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  • My dear son, I entreat you never to make such an assertion again.
  • She had at first yielded to our entreaties, but when she heard that the life of her favourite was menaced, she could no longer control her anxiety.
  • Will no entreaties cause thee to turn a favourable eye upon thy creature, who implores thy goodness and compassion?
  • contained letters from Geneva, and one from Clerval entreating me to join him.
  • Entreating him, therefore, to remain a few minutes at the bottom of the stairs, I darted up towards my own room.
  • Adieu! my cousin; take care of your self; and, I entreat you, write!
  • I must own I felt a little proud when my captain offered me the second dignity in the vessel and entreated me to remain with the greatest earnestness, so valuable did he consider my services.
  • I entreat you to hear me before you give vent to your hatred on my devoted head.
  • I entreat you not to reason with me any more.
  • He saw his mistress once before the destined ceremony; but she was bathed in tears, and throwing herself at his feet, entreated him to spare her, confessing at the same time that she loved another, but that he was poor, and that her father would never consent to the union.
  • He entreated me to write often.
  • This I most earnestly entreat, and I know you will comply.
  • It was said, and we retired under the pretence of seeking repose, each fancying that the other was deceived; but when at morning’s dawn I descended to the carriage which was to convey me away, they were all there—my father again to bless me, Clerval to press my hand once more, my Elizabeth to renew her entreaties that I would write often and to bestow the last feminine attentions on her playmate and friend.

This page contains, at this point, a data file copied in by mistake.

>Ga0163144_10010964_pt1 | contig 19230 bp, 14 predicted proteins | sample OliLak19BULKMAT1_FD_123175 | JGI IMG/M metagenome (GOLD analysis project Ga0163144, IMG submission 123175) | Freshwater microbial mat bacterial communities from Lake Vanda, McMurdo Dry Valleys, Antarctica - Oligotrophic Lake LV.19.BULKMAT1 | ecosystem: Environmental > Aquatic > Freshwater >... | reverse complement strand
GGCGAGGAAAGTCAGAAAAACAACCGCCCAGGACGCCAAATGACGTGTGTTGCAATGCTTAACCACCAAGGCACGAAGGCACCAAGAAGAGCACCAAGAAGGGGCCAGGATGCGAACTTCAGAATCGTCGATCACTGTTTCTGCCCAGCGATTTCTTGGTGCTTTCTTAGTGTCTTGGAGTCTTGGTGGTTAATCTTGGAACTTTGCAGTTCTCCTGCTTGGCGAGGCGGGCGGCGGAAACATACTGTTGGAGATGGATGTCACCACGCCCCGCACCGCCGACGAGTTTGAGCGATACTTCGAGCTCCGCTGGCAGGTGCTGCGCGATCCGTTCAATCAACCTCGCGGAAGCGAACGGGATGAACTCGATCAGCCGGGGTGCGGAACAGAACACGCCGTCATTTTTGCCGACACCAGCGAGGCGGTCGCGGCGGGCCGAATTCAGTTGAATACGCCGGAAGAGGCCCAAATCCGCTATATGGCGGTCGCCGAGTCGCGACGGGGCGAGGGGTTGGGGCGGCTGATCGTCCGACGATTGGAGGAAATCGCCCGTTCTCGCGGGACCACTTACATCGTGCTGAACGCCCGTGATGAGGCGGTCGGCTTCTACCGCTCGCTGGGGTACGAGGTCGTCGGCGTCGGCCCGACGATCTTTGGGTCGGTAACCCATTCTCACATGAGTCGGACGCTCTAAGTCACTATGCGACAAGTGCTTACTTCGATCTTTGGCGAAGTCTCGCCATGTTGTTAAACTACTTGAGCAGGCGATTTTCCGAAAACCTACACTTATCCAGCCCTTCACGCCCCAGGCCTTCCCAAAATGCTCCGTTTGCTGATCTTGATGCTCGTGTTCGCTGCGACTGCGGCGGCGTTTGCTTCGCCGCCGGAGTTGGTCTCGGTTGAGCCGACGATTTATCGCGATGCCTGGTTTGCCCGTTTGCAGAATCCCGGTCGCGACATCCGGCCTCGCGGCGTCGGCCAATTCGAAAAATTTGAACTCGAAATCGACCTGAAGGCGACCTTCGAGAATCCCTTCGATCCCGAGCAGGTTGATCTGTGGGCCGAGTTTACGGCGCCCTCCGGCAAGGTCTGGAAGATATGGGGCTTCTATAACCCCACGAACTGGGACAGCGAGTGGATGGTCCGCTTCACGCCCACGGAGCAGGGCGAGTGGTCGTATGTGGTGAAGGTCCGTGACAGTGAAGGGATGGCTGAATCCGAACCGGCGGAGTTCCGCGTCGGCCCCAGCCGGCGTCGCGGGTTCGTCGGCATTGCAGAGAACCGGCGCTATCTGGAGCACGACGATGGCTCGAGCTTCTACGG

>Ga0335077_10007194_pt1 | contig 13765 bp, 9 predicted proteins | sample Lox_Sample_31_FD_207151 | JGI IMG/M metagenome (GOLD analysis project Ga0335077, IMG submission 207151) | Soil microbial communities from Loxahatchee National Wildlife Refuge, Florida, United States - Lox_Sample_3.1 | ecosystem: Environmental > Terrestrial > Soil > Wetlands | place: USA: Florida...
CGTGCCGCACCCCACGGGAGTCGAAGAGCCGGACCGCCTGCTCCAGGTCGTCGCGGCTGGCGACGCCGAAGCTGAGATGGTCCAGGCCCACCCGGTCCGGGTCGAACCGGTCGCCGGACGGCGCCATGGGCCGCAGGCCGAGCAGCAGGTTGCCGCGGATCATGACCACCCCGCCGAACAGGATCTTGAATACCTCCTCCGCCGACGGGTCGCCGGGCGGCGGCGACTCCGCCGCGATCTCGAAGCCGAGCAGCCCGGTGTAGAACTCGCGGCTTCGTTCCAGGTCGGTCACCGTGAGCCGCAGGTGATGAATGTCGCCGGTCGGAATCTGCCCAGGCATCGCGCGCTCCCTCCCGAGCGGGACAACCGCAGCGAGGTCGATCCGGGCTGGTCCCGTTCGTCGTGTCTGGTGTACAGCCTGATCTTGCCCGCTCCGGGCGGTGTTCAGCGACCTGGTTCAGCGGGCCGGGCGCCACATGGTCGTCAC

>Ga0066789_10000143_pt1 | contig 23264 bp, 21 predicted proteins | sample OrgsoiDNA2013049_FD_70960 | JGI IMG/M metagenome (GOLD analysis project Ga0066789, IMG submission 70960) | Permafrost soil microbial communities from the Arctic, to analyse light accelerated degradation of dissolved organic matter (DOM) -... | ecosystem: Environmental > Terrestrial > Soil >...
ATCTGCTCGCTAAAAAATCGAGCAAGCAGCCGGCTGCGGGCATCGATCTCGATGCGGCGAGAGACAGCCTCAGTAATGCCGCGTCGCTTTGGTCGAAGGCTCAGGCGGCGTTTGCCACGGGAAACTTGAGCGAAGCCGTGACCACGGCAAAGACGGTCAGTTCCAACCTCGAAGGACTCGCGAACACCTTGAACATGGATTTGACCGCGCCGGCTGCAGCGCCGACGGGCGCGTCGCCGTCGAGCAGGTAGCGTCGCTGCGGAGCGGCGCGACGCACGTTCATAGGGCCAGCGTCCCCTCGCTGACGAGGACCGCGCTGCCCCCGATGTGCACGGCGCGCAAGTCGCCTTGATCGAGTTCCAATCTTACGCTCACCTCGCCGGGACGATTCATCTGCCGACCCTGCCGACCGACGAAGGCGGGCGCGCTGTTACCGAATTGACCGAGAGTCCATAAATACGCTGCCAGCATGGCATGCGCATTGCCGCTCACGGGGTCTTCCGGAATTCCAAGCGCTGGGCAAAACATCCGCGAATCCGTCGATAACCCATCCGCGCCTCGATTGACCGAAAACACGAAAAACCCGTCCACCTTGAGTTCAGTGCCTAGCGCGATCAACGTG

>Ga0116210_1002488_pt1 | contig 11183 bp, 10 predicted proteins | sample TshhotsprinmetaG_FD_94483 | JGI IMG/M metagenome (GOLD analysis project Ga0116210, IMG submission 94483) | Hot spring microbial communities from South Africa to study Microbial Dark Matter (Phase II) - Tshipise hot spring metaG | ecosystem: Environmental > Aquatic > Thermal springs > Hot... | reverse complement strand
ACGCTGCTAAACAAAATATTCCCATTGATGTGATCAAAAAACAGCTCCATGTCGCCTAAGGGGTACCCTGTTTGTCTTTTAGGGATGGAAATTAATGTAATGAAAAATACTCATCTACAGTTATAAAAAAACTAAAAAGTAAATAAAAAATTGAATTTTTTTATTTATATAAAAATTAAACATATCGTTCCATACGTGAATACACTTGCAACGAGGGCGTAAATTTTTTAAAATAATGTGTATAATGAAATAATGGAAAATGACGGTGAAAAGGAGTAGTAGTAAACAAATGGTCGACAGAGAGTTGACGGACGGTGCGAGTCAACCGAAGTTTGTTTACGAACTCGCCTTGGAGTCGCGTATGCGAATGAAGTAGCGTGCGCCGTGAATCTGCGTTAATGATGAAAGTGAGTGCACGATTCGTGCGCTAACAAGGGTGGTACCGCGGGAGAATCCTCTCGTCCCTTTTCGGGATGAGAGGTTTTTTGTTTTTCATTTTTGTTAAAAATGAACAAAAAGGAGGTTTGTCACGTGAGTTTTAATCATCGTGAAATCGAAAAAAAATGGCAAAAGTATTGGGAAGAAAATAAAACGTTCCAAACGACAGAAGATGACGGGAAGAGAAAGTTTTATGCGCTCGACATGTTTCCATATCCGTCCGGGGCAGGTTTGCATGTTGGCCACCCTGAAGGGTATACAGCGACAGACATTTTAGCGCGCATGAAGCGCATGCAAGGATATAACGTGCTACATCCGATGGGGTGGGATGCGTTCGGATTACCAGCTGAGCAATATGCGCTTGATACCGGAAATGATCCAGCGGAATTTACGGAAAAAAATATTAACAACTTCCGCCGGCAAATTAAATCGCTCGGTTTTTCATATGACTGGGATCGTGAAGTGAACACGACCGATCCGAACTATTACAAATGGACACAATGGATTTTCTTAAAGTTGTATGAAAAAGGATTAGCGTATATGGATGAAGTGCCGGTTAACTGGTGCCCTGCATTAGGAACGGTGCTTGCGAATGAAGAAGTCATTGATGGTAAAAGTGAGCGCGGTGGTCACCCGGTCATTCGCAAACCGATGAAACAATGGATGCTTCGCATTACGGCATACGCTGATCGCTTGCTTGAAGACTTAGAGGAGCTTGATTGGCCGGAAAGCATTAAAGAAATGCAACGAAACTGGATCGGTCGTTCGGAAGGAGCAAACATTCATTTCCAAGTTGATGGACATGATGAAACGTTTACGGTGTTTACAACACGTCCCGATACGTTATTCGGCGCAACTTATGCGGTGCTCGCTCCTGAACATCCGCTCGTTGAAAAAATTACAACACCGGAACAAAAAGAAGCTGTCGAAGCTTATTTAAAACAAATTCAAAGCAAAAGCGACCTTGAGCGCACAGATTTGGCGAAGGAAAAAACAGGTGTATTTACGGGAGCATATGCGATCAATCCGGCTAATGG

• He could not any longer delay his departure; but as his journey to London might be followed, even sooner than he now conjectured, by his longer voyage, he entreated me to bestow as much of my society on him as I could spare.
  • I may be absent a month or two; but do not interfere with my motions, I entreat you; leave me to peace and solitude for a short time; and when I return, I hope it will be with a lighter heart, more congenial to your own temper.
  • Sometimes I entreated my attendants to assist me in the destruction of the fiend by whom I was tormented; and at others I felt the fingers of the monster already grasping my neck, and screamed aloud with agony and terror.
  • I passed an hour in this state of mind, when suddenly I reflected how fearful the combat which I momentarily expected would be to my wife, and I earnestly entreated her to retire, resolving not to join her until I had obtained some knowledge as to the situation of my enemy.
  • "You may easily believe," said he, "how great was the difficulty to persuade my father that all necessary knowledge was not comprised in the noble art of book-keeping; and, indeed, I believe I left him incredulous to the last, for his constant answer to my unwearied entreaties was the same as that of the Dutch schoolmaster in The Vicar of Wakefield: ’I have ten thousand florins a year without Greek, I eat heartily without Greek.’

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  • She flattered and entreated him until he agreed to help.
  • She was unmoved by his entreaties.

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